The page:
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May Newsletter – Women and Genocide in Rwanda, 25 Years Later

Photo credit: Adam Jones, Ph.D.

Women and Genocide in Rwanda
25 Years Later

Twenty-five years ago, one of the largest and most brutal genocides in history was underway in Rwanda. Up to one million people, including an estimated 70% of the country’s Tutsi population as well as moderate Hutus, were slaughtered by the Interahamwe militias, Hutu gangs, and even their neighbors over the course of just 100 days. But it is not only the death toll that defines the legacy of the violence: the Rwandan genocide also serves as an important case study for the role of women in conflict.Women’s role in the conflict was complex and many faceted. Their bodies bore the brunt of the violence – between 250,000 and 500,000 women were raped during the conflict. HIV was used as a weapon, and infection rates skyrocketed. While some women were victims of the conflict, other women actively participated in the killing and even orchestrated or participated in sexual violence.

The aftermath of the genocide has highlighted the importance of women’s rights. The International Criminal Tribunal for Rwanda (ICTR) was the first international criminal tribunal to define rape as an act of genocide and to find an individual guilty of genocide on this basis. For everyday Rwandans, the post-genocide society has seen a loosening of patriarchal norms, and the country today boasts the world’s highest percentage of women in politics.

In this month’s newsletter, take a deeper dive with us to learn more about the complex and paradoxical impacts of the genocide on Rwandan women.

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January Newsletter – Want Gender Equality? Conduct a Gender Audit

Want Gender Equality?
Conduct a Gender Audit

Lots of employers talk the talk when it comes to gender equality. But how many walk the walk? Plenty of women’s experiences – and studies – would suggest that true gender equity is all too rare. For those organizations that truly want to move the needle on gender issues in the workplace, there is a valuable tool available: a Gender Audit.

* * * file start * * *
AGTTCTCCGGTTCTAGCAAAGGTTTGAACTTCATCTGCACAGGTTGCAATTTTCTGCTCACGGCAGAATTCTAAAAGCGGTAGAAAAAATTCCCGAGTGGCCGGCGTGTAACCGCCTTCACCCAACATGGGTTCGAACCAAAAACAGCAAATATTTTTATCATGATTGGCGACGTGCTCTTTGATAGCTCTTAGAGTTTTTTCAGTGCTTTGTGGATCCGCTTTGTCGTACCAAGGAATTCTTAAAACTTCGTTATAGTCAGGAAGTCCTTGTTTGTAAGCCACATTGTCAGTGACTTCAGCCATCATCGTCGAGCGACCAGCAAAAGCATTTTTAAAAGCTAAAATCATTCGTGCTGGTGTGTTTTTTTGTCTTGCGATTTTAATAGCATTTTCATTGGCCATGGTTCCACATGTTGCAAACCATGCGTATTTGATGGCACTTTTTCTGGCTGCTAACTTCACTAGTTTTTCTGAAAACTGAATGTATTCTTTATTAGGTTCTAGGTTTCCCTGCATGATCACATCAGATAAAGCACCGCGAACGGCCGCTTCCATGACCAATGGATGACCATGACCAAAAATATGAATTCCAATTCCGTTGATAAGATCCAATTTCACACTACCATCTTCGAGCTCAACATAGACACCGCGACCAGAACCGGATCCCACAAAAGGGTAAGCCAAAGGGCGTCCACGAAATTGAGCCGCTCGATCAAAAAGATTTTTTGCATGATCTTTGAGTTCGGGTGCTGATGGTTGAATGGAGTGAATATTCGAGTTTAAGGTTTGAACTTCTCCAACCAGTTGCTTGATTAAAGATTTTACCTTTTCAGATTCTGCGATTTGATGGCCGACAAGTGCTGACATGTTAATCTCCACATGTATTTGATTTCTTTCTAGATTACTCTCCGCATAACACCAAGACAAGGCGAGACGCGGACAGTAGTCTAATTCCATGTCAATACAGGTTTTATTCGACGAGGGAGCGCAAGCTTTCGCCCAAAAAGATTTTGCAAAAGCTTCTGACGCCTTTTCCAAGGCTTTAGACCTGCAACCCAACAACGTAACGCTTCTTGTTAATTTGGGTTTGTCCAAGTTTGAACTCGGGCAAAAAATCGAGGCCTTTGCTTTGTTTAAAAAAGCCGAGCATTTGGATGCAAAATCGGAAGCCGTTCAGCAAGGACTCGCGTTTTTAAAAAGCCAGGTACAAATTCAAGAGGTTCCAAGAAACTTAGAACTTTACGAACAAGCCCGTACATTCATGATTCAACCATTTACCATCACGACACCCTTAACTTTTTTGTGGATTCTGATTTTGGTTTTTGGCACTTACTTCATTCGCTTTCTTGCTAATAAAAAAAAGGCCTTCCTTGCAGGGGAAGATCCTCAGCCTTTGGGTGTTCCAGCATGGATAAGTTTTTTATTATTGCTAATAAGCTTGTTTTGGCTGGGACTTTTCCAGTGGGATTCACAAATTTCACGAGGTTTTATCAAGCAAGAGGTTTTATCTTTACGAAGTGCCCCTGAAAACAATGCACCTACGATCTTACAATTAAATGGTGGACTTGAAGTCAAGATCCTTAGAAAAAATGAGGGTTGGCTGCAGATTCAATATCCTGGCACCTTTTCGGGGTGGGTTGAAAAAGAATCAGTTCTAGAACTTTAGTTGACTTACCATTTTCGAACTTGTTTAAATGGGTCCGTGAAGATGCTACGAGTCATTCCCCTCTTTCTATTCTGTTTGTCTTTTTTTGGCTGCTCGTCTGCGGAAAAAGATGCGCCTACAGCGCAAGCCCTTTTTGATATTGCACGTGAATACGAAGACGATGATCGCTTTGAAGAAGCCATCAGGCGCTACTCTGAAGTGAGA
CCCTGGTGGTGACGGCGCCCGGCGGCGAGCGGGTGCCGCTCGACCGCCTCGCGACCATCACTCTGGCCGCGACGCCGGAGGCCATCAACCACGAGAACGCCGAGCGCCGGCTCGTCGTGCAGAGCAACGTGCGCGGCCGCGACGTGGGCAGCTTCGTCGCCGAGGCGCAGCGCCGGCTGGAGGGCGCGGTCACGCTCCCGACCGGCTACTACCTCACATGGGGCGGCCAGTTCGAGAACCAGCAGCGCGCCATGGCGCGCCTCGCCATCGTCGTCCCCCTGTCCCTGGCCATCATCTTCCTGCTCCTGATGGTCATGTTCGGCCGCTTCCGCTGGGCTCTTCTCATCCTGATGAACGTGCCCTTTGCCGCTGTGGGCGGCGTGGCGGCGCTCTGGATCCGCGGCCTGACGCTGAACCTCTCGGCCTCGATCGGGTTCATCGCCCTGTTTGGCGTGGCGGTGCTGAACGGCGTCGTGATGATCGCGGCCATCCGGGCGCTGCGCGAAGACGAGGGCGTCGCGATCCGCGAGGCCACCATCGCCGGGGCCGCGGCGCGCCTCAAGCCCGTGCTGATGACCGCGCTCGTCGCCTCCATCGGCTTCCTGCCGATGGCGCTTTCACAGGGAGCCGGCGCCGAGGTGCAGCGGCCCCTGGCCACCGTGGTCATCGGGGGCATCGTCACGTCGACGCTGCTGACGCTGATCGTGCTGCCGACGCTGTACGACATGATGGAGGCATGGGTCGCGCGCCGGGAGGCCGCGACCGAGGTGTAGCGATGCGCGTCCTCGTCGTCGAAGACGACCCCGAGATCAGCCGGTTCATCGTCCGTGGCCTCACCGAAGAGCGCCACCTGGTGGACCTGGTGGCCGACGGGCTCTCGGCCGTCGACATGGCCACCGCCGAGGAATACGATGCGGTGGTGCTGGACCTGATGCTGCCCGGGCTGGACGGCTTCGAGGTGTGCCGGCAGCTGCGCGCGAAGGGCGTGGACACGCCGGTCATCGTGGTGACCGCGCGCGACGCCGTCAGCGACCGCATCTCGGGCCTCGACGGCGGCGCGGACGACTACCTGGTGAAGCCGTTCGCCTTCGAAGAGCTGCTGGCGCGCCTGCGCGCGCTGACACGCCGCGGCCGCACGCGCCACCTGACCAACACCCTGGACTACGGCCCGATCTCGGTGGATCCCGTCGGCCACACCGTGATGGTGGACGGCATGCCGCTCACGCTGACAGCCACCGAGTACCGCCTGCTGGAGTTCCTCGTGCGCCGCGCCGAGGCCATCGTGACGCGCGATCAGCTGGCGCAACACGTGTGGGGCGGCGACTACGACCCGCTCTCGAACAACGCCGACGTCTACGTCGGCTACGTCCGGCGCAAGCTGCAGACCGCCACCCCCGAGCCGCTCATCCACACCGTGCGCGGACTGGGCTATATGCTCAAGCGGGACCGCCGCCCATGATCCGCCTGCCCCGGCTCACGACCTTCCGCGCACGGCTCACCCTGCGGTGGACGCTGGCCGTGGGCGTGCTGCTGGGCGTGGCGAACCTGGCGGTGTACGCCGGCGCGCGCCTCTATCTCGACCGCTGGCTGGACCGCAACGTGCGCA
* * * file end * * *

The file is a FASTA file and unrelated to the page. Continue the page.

A Gender Audit is both a tool and an approach to assess an organization’s progress toward achieving gender equality. The Audit involves evaluating everything from whether an organization possesses the necessary technical capacity to implement practical changes to the impact of organizational culture.

Why are Gender Audits important?

Gender equality is a human right, but a gender-equal workplace also contributes to an organization’s bottom line. Research demonstrates that organizations with higher levels of gender equity perform better and experience less sexual misconduct. They tend to be more effective at leveraging collective intelligence, ensuring balanced perspectives, identifying barriers to women’s empowerment, and fostering inclusion and diversity of thought so that problems can be solved as a team. Really, what’s not to love?

The GameChangers 360 approach

Traditionally, findings from a Gender Audit are addressed by creating a gender equality policy, devising an organizational structure to support it, and developing enforcement mechanisms. But the traditional method gets things backward by prioritizing processes over people, who are both the cause of gender inequality and the solution.

The Game-Changing method flips this on its head, putting people at the center. First, a diverse group of stakeholders and experts is brought together in human-centered design sessions to explore organizational context, learn about relevant research and case studies, and consider practical, yet innovative, activities. Audit findings are then examined with an eye toward refining “gender equality” activities. Perhaps most importantly, by using a human-centered design approach, our clients continue to learn, experiment, and improve to maintain progress.

Ready to learn more? Read on to take an even deeper dive into the whys and what-fors of Gender Equality and Gender Audits.